This paper examines the prerogative given the executive arm of the government to give assent to Bills passed by the legislature along with its corollary power to veto Bills passed by the legislature. This executive prerogative is expressly provided for in the Constitution of the Federal Republic of Nigeria 1999, as amended, which established the legislative, judicial, and executive branches of the government. This prerogative of assent or veto is exercisable by the President of the Federation in respect of Bills passed by the National Assembly or by the Governor of a State with respect to a Bill passed by the State House of Assembly or even by the Chairman of a Local Government Area involving a bill for a by-law passed by the Local Government Councilors. This paper examines various illustrations of the dynamic relationships and actions when Bills passed by the National Assembly have been presented for Presidential action. The above prerogative in the field of law-making, which field is constitutionally vested in the legislative arm of the government is without prejudice to the hallowed principle of separation of powers. It only strengthens the desired checks and balances against abuses and arbitrariness by the legislative arm of the government. Thus, the Constitution requires that a bill duly passed by the National Assembly, that is to say, by both the Senate and the Federal House of Representatives, shall be presented to the President for his assent or as a corollary, for his veto. The President must either assent or withhold his assent within thirty days of the presentment of a Bill passed by the National Assembly. There is no explicit third option of conditional assent or conditional veto. Notwithstanding the above, to demonstrate that the National Assembly retains the final discretion in the field of law-making, the Constitution vests in the legislature the power to override the veto of the President, or, when the President simply fails to act regarding a Bill within the thirty-day period. The manner in which the above law-making powers have been exercised in Nigeria has created controversies especially with regard to which are the arguably correct procedures in three situations – (i) whether there is an agreed process and time for an override by the National Assembly of a Presidential veto, (ii) whether the President may give merely conditional or partial assent to a Bill, and (iii) whether it is necessary for a President to assent to a proposed Act intended to amend the Constitution. This paper examines these controversies along the following outline:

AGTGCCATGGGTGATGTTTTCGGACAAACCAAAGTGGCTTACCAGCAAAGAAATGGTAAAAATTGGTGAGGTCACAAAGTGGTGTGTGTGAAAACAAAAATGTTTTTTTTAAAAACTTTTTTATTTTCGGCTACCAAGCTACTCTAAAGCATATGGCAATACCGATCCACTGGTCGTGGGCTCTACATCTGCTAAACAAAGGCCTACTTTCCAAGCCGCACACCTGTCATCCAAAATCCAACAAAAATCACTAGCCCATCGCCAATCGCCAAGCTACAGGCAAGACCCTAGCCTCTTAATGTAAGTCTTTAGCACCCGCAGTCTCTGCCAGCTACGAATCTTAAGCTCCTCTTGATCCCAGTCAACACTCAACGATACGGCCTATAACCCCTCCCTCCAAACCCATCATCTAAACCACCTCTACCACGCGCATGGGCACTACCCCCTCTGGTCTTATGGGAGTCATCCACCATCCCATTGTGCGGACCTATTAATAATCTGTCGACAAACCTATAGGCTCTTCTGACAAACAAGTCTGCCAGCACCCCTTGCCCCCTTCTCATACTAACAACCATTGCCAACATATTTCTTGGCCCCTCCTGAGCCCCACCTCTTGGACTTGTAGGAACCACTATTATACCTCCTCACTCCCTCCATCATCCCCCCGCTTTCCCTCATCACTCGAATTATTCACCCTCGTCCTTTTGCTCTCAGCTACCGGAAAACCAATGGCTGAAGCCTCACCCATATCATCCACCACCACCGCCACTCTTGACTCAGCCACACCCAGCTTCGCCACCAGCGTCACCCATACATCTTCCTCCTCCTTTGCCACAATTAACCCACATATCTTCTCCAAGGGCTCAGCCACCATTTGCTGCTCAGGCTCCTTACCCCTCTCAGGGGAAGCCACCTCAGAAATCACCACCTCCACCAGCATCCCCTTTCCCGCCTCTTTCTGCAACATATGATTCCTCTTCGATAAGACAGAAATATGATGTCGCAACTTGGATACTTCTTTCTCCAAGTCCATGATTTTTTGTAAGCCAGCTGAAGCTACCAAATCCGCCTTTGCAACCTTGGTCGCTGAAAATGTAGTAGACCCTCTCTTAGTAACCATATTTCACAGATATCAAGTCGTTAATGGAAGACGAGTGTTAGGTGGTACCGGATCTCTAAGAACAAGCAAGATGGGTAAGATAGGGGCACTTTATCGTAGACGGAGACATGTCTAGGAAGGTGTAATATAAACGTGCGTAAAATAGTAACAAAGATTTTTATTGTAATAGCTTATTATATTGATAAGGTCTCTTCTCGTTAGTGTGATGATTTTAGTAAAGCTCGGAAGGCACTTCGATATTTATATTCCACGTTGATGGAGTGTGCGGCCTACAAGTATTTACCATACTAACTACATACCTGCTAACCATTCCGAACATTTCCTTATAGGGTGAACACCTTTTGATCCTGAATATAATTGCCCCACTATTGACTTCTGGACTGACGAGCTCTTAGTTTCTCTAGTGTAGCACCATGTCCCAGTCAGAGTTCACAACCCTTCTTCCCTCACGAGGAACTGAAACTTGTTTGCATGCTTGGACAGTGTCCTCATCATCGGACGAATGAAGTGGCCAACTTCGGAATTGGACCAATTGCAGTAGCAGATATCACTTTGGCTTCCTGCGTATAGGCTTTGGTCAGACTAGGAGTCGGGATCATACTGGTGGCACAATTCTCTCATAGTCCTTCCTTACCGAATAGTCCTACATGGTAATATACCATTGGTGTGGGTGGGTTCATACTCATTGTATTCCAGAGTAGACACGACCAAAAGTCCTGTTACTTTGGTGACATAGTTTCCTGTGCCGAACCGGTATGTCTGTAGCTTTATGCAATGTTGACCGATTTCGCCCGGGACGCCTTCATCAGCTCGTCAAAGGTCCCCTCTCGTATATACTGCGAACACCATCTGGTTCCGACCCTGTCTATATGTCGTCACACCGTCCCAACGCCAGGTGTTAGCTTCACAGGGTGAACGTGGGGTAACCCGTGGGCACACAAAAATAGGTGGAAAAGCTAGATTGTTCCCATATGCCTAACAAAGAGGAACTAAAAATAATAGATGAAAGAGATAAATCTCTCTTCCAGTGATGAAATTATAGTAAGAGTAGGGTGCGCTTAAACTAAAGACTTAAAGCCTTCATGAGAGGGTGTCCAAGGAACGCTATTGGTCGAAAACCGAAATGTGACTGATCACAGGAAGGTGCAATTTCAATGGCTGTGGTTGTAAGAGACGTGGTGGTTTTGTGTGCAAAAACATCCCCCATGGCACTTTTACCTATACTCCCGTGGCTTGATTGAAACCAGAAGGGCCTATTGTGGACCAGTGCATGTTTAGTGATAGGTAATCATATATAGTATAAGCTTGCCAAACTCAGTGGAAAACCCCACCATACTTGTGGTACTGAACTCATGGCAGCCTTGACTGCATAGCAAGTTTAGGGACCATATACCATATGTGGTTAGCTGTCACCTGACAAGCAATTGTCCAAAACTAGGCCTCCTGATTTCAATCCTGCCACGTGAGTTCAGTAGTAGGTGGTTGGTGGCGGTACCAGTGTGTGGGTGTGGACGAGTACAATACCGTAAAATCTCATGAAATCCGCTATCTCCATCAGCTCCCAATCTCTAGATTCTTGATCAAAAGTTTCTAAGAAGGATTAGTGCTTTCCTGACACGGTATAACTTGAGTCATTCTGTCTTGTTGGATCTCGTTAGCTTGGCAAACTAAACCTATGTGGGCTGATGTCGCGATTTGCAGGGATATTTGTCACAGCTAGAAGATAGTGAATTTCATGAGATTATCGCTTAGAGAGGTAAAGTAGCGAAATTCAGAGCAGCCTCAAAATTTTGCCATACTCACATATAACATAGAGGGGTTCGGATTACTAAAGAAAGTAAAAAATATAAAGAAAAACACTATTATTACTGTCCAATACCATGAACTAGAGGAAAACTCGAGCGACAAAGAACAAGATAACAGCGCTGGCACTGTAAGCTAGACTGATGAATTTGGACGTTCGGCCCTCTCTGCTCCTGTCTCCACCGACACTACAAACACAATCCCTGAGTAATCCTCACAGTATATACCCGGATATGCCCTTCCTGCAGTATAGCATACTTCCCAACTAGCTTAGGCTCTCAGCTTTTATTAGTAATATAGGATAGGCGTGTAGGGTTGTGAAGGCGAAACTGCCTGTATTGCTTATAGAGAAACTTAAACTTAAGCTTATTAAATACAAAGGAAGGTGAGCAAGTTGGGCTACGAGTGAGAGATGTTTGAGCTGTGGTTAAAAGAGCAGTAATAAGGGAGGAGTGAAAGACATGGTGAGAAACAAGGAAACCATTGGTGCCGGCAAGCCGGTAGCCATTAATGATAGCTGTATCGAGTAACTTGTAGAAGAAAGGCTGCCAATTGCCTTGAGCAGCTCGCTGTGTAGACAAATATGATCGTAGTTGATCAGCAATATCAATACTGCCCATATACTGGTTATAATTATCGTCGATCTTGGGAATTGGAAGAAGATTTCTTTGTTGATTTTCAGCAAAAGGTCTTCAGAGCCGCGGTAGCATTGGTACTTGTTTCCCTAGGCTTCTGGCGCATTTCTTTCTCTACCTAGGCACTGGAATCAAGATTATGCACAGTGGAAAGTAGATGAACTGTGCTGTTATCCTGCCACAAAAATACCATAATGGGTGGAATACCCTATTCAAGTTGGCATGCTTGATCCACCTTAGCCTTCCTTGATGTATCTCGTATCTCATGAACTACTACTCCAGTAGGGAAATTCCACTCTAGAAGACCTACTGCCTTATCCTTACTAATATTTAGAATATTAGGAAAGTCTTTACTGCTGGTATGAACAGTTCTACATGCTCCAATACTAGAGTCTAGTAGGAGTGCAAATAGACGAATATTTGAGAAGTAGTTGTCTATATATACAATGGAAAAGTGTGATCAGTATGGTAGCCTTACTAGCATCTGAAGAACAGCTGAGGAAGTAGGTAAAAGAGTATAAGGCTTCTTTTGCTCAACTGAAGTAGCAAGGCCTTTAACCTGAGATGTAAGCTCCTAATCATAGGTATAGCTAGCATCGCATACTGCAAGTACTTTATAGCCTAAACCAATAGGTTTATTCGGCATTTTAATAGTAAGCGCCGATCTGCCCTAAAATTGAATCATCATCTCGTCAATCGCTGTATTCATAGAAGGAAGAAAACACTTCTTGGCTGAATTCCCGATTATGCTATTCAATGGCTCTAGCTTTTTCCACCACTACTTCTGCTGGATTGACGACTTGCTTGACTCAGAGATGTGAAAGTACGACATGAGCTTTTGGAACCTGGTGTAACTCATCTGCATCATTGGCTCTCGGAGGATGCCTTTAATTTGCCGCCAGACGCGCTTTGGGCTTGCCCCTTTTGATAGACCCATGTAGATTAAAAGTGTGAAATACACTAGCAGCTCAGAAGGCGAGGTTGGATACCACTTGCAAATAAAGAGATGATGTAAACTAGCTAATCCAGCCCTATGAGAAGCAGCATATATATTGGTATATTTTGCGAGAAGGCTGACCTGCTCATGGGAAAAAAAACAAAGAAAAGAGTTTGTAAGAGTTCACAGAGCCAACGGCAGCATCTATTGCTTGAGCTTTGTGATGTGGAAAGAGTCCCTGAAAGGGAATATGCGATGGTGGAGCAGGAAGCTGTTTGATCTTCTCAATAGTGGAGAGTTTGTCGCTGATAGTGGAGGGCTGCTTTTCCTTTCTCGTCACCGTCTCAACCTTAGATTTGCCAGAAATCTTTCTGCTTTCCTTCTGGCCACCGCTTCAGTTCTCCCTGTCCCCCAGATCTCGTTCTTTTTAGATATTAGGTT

- The Constitutional Requirement for the Executive to Assent to Bills enacted by the National Assembly
- The Essence of an Assent or Veto by the President to Bills
- Whether the President is vested with the authority to Assent to a Bill Not Duly Passed by the National Assembly
- The Assent of the Executive to Bills for an Act for the Amendment of the Constitution
- The Procedure for the Override of the Veto of the President
- The Interpretation of Section 58(5) of the 1999 Constitution
This paper compares the way Nigeria practices its Constitutional system of government with the practices of similar federal tri-branch systems of government, especially the United States of America. This paper concludes that these controversies can only be resolved by the authoritative rulings of Nigeria’s apex court, the Supreme Court of Nigeria, or when there exist express provisions of the Constitution of Nigeria relevant to a controversy, by strictly enforcing those provisions.
 S 4 of 1999 Constitution of the Federal Republic of Nigeria (as amended) (Henceforth, the Constitution)
 S 58(4) of the Constitution. S 100 of the Constitution provides for its equivalent in respect of the State.
 S 58(5) of the Constitution provides that “Where the President withholds his assent and the bill is again passed by each House by two-thirds majority, the bill shall become law and the assent of the President shall not be required.”
Citation: Justin C. Ileka (2022) An Examination of the Presidential Power to Veto or Assent to Bills in Nigeria, Global Journal of Politics and Law Research, Vol.10, No.6, pp.67-82
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